U.S. laboratories failed to replicate a cat-litter reaction hypothesized to have ruptured a storage drum in an underground nuclear-waste dump, Reuters reports.
Neither Los Alamos National Laboratory in New Mexico nor any of the nation’s other atomic research centers have produced the type of thermal reaction tentatively blamed for a February contamination release at the Waste Isolation Pilot Plant, Energy Department spokeswoman Lindsey Geisler said on Friday. The breach was theoretically caused by a cat-litter and nitrate-salt packing mix placed in hundreds of waste barrels at the Los Alamos facility.
“There’s still a lot we don’t know,” Geisler said. The waste complex near Carlsbad has remained largely off-limits since the release spread radioactive particles to 22 workers earlier this year.
The Energy Department is examining possible alternative methods of dealing with materials previously scheduled for shipment to the repository, Geisler added.
Fully resuming operations at the subterranean storage site may require up to 36 months, according to oversight officials. A lengthy recovery period would raise questions over how to handle waste containers previously slated for shipment to the facility from Los Alamos, Idaho National Laboratory and other locations, according to Reuters.
Meanwhile, the possibility of a contamination threat from problematic waste drums has focused new attention on a legal action against New Mexico’s state government, the Santa Fe New Mexican reported on Friday. The Southwest Research and Information Center’s 2-year-old lawsuit challenges New Mexico’s decision to permit use of a new type of waste container without first consulting the public.
State environment personnel stood by their actions in court last week, according to the New Mexican.
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Foreign Policy takes a look at the future of mining the estimated "100,000 near-Earth objects—including asteroids and comets—in the neighborhood of our planet. Some of these NEOs, as they’re called, are small. Others are substantial and potentially packed full of water and various important minerals, such as nickel, cobalt, and iron. One day, advocates believe, those objects will be tapped by variations on the equipment used in the coal mines of Kentucky or in the diamond mines of Africa. And for immense gain: According to industry experts, the contents of a single asteroid could be worth trillions of dollars." But the technology to get us there is only the first step. Experts say "a multinational body might emerge" to manage rights to NEOs, as well as a body of law, including an international court.
Not to be outdone by Jeffrey Goldberg's recent piece in The Atlantic about President Obama's foreign policy, the New York Times Magazine checks in with a longread on the president's economic legacy. In it, Obama is cognizant that the economic reality--73 straight months of growth--isn't matched by public perceptions. Some of that, he says, is due to a constant drumbeat from the right that "that denies any progress." But he also accepts some blame himself. “I mean, the truth of the matter is that if we had been able to more effectively communicate all the steps we had taken to the swing voter,” he said, “then we might have maintained a majority in the House or the Senate.”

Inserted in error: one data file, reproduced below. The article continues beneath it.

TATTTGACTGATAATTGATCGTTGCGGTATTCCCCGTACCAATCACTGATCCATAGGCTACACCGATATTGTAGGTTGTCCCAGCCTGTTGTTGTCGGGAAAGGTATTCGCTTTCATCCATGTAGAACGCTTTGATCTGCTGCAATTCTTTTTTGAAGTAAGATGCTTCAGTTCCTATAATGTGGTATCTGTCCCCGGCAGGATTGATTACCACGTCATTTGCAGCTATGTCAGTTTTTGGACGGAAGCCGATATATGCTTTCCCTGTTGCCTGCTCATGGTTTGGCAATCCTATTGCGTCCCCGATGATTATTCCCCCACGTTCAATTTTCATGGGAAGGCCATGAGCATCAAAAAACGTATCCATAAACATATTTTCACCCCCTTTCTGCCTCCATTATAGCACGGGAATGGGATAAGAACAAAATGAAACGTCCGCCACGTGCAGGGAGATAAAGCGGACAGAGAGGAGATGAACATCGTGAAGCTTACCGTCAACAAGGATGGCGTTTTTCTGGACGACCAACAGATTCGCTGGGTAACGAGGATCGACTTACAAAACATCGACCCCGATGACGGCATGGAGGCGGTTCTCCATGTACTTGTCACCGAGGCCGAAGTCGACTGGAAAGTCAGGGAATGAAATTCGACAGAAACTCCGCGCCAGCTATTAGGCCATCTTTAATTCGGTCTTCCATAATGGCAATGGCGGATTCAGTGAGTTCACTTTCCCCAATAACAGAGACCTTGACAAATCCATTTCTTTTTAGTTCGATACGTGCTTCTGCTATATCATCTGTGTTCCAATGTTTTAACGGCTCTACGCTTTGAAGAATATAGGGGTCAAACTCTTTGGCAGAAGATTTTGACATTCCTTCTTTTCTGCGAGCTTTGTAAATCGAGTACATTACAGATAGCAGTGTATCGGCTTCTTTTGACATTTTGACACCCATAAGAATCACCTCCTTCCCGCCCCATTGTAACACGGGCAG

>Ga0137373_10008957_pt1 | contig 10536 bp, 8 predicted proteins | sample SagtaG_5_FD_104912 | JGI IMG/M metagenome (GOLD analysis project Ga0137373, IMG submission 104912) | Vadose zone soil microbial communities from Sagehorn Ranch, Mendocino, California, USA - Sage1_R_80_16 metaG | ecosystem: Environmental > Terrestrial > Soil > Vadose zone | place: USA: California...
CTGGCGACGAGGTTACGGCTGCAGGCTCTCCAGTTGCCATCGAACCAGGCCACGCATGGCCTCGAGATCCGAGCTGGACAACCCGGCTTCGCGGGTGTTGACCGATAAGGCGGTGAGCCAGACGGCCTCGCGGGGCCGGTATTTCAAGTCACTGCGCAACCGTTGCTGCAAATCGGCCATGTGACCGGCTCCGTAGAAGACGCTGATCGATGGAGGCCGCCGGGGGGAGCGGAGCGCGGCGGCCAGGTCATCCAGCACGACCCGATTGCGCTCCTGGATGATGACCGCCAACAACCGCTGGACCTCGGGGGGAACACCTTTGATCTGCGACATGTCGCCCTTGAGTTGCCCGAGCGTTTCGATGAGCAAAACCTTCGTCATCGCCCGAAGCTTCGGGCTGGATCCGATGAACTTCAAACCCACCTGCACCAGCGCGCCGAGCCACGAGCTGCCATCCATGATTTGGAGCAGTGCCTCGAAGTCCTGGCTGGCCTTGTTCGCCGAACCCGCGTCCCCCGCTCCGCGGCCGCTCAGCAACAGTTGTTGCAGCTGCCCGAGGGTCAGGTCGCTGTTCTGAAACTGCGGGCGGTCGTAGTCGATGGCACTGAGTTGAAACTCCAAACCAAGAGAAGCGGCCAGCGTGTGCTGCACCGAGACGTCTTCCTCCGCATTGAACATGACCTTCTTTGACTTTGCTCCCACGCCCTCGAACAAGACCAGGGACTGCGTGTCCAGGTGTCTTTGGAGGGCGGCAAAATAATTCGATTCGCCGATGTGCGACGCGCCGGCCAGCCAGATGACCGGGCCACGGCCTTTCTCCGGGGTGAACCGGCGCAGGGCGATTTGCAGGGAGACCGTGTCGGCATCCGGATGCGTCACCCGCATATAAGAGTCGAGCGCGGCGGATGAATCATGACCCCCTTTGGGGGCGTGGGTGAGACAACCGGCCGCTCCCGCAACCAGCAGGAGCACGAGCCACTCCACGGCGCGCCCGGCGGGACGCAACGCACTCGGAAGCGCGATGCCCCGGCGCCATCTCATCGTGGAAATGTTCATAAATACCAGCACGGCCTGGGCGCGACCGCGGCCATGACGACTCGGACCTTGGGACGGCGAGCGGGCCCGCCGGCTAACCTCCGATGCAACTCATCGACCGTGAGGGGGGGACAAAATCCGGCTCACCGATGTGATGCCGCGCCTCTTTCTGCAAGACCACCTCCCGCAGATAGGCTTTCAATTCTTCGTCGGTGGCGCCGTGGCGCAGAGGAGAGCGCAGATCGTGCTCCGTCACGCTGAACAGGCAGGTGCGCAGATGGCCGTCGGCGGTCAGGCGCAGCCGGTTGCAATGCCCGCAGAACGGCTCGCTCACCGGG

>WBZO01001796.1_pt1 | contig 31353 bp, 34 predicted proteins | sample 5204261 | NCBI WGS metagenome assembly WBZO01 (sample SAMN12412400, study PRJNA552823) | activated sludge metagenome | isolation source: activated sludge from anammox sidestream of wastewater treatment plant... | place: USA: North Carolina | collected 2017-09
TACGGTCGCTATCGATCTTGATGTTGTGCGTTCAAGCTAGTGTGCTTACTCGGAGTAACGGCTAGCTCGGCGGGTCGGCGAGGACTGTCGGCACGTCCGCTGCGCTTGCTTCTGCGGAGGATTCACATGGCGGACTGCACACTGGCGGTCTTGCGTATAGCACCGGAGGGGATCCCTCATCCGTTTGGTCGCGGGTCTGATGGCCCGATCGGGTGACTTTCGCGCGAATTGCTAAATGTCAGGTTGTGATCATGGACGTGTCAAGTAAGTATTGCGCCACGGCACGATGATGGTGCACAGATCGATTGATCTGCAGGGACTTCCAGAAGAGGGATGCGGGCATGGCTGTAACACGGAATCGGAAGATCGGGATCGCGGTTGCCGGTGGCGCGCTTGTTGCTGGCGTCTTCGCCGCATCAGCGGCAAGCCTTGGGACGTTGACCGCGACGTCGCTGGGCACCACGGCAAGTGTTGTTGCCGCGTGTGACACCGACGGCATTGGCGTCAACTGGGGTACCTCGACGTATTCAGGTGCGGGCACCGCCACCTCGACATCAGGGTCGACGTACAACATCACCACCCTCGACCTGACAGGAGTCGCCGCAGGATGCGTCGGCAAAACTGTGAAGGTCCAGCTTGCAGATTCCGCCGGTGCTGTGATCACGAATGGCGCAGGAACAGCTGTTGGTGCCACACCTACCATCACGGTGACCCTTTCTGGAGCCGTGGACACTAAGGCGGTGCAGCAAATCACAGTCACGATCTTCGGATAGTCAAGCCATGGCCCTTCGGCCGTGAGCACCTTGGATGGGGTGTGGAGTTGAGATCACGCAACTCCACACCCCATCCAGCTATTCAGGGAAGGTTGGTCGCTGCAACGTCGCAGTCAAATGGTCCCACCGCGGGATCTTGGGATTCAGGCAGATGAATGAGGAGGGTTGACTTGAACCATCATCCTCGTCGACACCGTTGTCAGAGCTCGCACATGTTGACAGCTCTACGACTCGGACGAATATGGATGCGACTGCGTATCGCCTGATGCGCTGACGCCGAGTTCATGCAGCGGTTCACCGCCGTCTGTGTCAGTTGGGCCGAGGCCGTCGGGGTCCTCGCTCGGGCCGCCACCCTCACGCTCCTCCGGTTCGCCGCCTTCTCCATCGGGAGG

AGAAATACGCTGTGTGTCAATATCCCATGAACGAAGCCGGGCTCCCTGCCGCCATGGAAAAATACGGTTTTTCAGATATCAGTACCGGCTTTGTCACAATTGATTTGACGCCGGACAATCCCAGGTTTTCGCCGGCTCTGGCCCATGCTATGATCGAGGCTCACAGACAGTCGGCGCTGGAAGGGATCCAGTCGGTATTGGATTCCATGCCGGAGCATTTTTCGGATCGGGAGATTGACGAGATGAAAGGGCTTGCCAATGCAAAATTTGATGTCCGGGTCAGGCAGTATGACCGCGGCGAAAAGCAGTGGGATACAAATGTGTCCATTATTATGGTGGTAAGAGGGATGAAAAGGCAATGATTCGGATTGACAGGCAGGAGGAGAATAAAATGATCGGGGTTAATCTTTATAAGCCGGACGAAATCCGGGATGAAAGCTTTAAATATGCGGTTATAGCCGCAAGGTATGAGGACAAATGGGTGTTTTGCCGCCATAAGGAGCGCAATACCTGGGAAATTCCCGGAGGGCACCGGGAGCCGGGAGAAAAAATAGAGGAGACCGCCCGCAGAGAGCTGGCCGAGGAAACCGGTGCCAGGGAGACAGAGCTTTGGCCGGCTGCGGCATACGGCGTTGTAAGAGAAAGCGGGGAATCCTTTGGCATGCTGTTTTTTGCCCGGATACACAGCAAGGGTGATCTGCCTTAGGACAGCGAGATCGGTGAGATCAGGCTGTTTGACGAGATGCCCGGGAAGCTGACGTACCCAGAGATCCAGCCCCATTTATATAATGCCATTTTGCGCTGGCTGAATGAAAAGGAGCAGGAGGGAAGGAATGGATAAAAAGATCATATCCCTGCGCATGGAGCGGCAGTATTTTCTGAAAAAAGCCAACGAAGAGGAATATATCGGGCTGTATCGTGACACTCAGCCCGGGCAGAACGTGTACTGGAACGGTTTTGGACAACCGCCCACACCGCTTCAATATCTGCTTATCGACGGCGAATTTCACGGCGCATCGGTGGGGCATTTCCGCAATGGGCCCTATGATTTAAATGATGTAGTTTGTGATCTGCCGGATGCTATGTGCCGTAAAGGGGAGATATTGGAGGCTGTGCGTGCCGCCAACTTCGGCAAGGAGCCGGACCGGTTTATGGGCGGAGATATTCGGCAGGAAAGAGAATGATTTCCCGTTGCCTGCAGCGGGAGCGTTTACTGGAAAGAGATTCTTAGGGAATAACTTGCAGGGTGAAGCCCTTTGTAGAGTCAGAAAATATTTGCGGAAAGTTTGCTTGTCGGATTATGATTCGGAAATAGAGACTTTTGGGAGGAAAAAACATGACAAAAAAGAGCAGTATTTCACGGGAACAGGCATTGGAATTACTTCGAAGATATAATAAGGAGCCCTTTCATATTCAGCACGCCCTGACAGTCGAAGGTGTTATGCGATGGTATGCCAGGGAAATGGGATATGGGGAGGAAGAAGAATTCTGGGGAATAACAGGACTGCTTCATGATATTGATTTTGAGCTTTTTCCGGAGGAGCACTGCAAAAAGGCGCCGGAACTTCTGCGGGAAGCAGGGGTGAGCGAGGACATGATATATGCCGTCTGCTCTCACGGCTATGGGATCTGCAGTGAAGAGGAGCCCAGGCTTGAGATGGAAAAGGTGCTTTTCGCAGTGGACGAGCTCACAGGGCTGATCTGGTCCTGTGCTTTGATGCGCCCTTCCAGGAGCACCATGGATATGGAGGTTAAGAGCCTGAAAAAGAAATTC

Ronald Reagan's children and political allies took to the media and Twitter this week to chide funnyman Will Ferrell for his plans to play a dementia-addled Reagan in his second term in a new comedy entitled Reagan. In an open letter, Reagan's daughter Patti Davis tells Ferrell, who's also a producer on the movie, “Perhaps for your comedy you would like to visit some dementia facilities. I have—I didn’t find anything comedic there, and my hope would be that if you’re a decent human being, you wouldn’t either.” Michael Reagan, the president's son, tweeted, "What an Outrag....Alzheimers is not joke...It kills..You should be ashamed all of you." And former Rep. Joe Walsh called it an example of "Hollywood taking a shot at conservatives again."
In a sign that she’s ready to put a longer-than-expected primary battle behind her, former Secretary of State Hillary Clinton (D) is no longer going on the air in upcoming primary states. “Team Clinton hasn’t spent a single cent in … California, Indiana, Kentucky, Oregon and West Virginia, while” Sen. Bernie Sanders’ (I-VT) “campaign has spent a little more than $1 million in those same states.” Meanwhile, Sen. Jeff Merkley (D-OR), Sanders’ "lone backer in the Senate, said the candidate should end his presidential campaign if he’s losing to Hillary Clinton after the primary season concludes in June, breaking sharply with the candidate who is vowing to take his insurgent bid to the party convention in Philadelphia.”
The team behind the bestselling "Clinton Cash"—author Peter Schweizer and Breitbart's Stephen Bannon—is turning the book into a movie that will have its U.S. premiere just before the Democratic National Convention this summer. The film will get its global debut "next month in Cannes, France, during the Cannes Film Festival. (The movie is not a part of the festival, but will be shown at a screening arranged for distributors)." Bloomberg has a trailer up, pointing out that it's "less Ken Burns than Jerry Bruckheimer, featuring blood-drenched money, radical madrassas, and ominous footage of the Clintons."